He was among a who's who of groups interested in buying the Patriots that included Walter Payton, Donald Trump, Paul Newman, author Tom Clancy and Robert Tisch.
"I told Myra I was going to buy the team," Kraft recalled. "She asked, 'How much?' I told her, 'It's $115 million, but it might go as high as $120 or 125 million.
"Then I got out there and it was a take-it-or-leave-it price of $172 million. I had to do it. You don't always get a second chance.
"Myra went cuckoo on me when I got back.
"It was one of the few times that we had conflict over a business decision of mine."
Kraft inherited coach Bill Parcells, quarterback Drew Bledsoe and 23 pieces of pending litigation against the team.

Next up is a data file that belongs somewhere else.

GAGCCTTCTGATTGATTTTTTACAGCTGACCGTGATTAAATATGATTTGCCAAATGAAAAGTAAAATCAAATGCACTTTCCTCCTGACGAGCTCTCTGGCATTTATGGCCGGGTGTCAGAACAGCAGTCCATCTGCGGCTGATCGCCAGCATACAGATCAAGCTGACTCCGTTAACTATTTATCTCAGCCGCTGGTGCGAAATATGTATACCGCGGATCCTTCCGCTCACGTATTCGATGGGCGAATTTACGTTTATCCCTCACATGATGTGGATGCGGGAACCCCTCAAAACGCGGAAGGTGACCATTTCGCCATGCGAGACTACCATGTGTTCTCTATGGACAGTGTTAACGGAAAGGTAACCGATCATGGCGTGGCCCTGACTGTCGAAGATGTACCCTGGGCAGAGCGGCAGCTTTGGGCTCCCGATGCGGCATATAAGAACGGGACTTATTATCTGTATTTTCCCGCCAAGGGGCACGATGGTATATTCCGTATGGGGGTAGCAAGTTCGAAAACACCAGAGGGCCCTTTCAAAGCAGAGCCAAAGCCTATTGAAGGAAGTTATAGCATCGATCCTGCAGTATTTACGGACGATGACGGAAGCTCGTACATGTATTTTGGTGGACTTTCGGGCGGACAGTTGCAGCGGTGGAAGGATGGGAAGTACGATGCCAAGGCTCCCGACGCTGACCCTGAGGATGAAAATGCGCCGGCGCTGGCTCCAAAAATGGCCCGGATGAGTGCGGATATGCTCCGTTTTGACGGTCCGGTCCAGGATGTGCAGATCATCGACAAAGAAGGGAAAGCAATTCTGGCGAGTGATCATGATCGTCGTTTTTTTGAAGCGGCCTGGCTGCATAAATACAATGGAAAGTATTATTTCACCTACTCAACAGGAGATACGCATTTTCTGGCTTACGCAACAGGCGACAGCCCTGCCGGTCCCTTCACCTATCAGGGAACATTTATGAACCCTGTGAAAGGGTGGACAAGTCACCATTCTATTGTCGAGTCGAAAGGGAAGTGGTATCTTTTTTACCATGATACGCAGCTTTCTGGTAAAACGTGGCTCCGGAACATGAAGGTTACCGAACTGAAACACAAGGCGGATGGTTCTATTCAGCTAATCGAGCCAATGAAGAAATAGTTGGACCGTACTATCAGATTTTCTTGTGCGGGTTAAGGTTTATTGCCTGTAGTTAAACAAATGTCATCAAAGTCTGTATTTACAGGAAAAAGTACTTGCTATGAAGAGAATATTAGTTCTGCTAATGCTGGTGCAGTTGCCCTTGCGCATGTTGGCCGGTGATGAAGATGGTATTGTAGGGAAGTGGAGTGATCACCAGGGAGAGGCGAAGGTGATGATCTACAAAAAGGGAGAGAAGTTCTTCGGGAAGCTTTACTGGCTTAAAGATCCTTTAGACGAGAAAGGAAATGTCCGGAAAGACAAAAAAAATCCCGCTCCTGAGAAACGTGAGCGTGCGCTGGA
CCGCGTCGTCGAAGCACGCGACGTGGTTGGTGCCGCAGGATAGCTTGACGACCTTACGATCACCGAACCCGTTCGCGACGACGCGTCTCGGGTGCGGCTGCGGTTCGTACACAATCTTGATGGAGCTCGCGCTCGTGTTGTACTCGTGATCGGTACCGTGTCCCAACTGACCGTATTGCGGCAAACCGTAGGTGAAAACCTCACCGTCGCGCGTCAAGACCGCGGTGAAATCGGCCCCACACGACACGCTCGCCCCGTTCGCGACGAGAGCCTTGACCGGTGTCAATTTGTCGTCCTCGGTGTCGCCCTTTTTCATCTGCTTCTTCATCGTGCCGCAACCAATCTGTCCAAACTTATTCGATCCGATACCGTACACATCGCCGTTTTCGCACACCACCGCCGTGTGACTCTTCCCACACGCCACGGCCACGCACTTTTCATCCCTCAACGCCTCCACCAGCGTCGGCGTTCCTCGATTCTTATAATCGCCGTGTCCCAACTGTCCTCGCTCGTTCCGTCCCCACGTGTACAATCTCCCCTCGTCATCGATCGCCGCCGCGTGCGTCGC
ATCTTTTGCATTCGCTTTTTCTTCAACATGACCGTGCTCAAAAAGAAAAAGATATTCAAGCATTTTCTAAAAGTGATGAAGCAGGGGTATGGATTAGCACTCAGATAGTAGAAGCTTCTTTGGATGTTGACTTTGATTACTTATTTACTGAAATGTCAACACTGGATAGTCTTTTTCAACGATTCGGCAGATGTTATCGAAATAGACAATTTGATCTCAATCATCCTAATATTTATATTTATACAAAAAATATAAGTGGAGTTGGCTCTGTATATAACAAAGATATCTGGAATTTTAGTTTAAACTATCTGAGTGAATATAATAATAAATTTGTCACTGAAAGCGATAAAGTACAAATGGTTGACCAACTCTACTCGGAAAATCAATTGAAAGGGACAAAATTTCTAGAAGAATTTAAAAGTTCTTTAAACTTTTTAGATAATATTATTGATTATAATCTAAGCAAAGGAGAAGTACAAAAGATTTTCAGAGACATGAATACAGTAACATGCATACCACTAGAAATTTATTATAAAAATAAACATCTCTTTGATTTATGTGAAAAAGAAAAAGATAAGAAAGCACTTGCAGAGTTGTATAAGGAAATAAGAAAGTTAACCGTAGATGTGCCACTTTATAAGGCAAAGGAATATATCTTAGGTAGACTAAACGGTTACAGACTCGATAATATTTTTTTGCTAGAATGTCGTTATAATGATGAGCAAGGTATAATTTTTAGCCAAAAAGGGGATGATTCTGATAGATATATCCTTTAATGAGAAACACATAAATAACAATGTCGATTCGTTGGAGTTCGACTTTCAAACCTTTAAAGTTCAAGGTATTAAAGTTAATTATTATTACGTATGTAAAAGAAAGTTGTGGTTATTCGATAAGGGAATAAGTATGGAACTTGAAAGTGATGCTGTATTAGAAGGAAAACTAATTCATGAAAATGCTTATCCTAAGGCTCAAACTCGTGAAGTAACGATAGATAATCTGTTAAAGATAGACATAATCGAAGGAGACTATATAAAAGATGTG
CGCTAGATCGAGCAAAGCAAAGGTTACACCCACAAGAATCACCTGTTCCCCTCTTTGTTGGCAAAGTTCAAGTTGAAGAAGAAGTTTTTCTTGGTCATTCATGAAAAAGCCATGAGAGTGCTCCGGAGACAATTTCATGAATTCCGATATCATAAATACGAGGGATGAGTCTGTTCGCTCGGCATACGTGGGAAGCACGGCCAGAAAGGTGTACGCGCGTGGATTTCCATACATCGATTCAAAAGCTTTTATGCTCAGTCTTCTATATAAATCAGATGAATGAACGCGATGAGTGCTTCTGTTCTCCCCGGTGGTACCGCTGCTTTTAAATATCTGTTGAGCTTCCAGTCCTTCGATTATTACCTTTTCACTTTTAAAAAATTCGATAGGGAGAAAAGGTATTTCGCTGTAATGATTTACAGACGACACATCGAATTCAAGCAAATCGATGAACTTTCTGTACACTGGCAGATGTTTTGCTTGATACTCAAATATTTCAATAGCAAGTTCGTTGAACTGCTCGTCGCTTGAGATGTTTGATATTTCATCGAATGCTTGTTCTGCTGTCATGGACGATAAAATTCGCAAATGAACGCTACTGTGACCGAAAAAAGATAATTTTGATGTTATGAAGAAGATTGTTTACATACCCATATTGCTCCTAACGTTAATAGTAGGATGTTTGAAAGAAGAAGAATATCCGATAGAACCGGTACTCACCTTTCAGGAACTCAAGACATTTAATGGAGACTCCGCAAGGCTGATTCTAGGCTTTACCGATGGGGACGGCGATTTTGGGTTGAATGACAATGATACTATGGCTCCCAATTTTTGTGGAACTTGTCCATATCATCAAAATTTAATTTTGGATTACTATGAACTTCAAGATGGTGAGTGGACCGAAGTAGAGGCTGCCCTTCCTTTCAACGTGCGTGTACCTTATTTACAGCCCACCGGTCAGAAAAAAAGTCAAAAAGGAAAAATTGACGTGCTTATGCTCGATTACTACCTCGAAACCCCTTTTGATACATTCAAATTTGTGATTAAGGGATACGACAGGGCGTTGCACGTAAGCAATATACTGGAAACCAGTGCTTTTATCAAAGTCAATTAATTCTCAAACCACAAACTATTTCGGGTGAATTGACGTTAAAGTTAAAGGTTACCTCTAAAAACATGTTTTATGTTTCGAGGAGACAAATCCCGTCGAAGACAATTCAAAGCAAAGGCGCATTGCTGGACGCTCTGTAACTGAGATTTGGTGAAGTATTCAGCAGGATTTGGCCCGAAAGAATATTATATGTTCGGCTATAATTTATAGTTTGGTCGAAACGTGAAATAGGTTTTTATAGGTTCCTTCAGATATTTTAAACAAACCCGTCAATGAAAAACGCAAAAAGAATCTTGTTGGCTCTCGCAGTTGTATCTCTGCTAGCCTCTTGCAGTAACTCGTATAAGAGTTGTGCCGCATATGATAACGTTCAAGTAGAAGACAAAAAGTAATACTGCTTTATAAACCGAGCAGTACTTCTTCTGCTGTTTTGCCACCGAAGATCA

"I had trouble finding a Boston law firm that wasn't representing someone who had complaints against us," Kraft said.
Parcells era: 'Division within'
Parcells was a dynamic leader, but he resented Kraft's interference in his personnel decisions. He was enraged when Kraft and vice president of player personnel Bobby Grier drafted Terry Glenn in 1996 over his objections. That sparked Parcells' famous utterance, "They want you to cook the dinner, at least they should let you shop for the groceries."
Parcells and young Bledsoe led the Patriots to Super Bowl XXXI, but following the 35-21 loss to Green Bay, Parcells did not travel back to Massachusetts with the team and soon after was hired by the New York Jets.
"Sustaining success is so hard, and the one thing I learned you can't have is division from within," Kraft said. Both men have since expressed regret on how they handled their tenure together. "We have a great relationship now," Kraft said. "It wasn't so much Bill Parcells, but how he operated.